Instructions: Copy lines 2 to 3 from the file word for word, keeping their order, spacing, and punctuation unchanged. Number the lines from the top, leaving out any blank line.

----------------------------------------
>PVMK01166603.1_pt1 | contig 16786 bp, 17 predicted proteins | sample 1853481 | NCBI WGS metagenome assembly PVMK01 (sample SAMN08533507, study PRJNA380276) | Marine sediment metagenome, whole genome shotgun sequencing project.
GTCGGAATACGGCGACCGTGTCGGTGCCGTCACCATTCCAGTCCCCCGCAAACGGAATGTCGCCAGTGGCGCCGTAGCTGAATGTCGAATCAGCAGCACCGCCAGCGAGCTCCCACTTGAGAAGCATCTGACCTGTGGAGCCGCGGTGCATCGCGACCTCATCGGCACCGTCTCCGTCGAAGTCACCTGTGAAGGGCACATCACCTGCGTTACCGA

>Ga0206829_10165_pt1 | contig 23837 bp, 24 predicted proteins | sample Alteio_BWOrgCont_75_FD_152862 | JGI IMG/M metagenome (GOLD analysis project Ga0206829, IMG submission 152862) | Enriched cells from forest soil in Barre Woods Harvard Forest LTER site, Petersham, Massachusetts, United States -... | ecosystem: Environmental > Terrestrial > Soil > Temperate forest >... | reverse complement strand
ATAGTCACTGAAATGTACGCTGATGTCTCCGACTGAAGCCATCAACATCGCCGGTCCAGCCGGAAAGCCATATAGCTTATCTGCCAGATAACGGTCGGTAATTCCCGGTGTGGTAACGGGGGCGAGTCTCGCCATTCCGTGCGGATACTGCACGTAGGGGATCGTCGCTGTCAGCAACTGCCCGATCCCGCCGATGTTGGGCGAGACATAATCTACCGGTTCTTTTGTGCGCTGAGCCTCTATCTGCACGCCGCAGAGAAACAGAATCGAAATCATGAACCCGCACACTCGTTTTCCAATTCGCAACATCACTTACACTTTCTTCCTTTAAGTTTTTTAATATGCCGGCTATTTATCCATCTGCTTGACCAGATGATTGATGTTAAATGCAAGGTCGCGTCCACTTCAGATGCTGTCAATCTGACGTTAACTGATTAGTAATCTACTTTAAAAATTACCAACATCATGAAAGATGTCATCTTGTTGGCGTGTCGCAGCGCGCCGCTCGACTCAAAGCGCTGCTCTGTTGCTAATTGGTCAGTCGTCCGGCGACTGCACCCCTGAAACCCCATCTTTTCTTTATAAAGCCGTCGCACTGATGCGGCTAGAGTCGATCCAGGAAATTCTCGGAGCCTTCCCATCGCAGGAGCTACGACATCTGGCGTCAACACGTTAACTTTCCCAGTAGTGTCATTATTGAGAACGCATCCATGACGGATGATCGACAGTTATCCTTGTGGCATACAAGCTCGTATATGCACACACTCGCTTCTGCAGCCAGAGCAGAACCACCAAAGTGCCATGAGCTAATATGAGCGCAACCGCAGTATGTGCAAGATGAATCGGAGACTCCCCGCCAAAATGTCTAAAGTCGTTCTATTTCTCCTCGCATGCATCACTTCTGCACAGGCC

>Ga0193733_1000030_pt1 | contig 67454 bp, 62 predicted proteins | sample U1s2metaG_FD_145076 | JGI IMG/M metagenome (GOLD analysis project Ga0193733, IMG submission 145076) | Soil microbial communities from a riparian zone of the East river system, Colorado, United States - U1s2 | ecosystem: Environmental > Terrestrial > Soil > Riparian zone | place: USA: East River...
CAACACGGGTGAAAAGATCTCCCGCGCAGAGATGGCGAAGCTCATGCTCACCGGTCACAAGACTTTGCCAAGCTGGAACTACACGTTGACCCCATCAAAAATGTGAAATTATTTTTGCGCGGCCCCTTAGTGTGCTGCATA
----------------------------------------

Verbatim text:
GTCGGAATACGGCGACCGTGTCGGTGCCGTCACCATTCCAGTCCCCCGCAAACGGAATGTCGCCAGTGGCGCCGTAGCTGAATGTCGAATCAGCAGCACCGCCAGCGAGCTCCCACTTGAGAAGCATCTGACCTGTGGAGCCGCGGTGCATCGCGACCTCATCGGCACCGTCTCCGTCGAAGTCACCTGTGAAGGGCACATCACCTGCGTTACCGA

>Ga0206829_10165_pt1 | contig 23837 bp, 24 predicted proteins | sample Alteio_BWOrgCont_75_FD_152862 | JGI IMG/M metagenome (GOLD analysis project Ga0206829, IMG submission 152862) | Enriched cells from forest soil in Barre Woods Harvard Forest LTER site, Petersham, Massachusetts, United States -... | ecosystem: Environmental > Terrestrial > Soil > Temperate forest >... | reverse complement strand